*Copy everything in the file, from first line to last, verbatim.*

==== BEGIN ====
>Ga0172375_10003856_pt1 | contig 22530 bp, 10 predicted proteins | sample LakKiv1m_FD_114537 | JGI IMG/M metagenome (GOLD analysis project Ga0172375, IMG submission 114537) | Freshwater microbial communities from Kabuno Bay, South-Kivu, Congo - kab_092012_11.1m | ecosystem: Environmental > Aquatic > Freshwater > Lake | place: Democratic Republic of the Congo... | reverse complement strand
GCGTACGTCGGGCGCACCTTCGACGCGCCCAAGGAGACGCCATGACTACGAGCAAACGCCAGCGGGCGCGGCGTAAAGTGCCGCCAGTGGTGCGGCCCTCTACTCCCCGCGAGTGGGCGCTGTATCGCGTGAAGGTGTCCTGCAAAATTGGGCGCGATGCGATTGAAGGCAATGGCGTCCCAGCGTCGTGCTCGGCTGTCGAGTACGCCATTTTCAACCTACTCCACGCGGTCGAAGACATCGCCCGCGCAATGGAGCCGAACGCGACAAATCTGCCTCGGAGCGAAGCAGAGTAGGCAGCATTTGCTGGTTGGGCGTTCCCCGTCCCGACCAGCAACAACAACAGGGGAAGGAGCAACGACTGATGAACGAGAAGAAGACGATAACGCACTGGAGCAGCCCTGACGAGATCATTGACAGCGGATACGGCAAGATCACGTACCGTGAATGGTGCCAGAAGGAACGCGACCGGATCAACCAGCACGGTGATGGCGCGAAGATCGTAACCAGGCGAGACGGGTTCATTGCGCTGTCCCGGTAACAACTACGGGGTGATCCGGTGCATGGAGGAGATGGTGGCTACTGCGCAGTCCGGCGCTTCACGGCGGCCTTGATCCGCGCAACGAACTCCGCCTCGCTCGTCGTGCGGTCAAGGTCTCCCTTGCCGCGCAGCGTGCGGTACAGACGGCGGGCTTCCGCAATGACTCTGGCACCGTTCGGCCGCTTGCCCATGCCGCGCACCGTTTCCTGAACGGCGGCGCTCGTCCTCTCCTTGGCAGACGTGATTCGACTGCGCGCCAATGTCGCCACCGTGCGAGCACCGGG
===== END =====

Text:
>Ga0172375_10003856_pt1 | contig 22530 bp, 10 predicted proteins | sample LakKiv1m_FD_114537 | JGI IMG/M metagenome (GOLD analysis project Ga0172375, IMG submission 114537) | Freshwater microbial communities from Kabuno Bay, South-Kivu, Congo - kab_092012_11.1m | ecosystem: Environmental > Aquatic > Freshwater > Lake | place: Democratic Republic of the Congo... | reverse complement strand
GCGTACGTCGGGCGCACCTTCGACGCGCCCAAGGAGACGCCATGACTACGAGCAAACGCCAGCGGGCGCGGCGTAAAGTGCCGCCAGTGGTGCGGCCCTCTACTCCCCGCGAGTGGGCGCTGTATCGCGTGAAGGTGTCCTGCAAAATTGGGCGCGATGCGATTGAAGGCAATGGCGTCCCAGCGTCGTGCTCGGCTGTCGAGTACGCCATTTTCAACCTACTCCACGCGGTCGAAGACATCGCCCGCGCAATGGAGCCGAACGCGACAAATCTGCCTCGGAGCGAAGCAGAGTAGGCAGCATTTGCTGGTTGGGCGTTCCCCGTCCCGACCAGCAACAACAACAGGGGAAGGAGCAACGACTGATGAACGAGAAGAAGACGATAACGCACTGGAGCAGCCCTGACGAGATCATTGACAGCGGATACGGCAAGATCACGTACCGTGAATGGTGCCAGAAGGAACGCGACCGGATCAACCAGCACGGTGATGGCGCGAAGATCGTAACCAGGCGAGACGGGTTCATTGCGCTGTCCCGGTAACAACTACGGGGTGATCCGGTGCATGGAGGAGATGGTGGCTACTGCGCAGTCCGGCGCTTCACGGCGGCCTTGATCCGCGCAACGAACTCCGCCTCGCTCGTCGTGCGGTCAAGGTCTCCCTTGCCGCGCAGCGTGCGGTACAGACGGCGGGCTTCCGCAATGACTCTGGCACCGTTCGGCCGCTTGCCCATGCCGCGCACCGTTTCCTGAACGGCGGCGCTCGTCCTCTCCTTGGCAGACGTGATTCGACTGCGCGCCAATGTCGCCACCGTGCGAGCACCGGG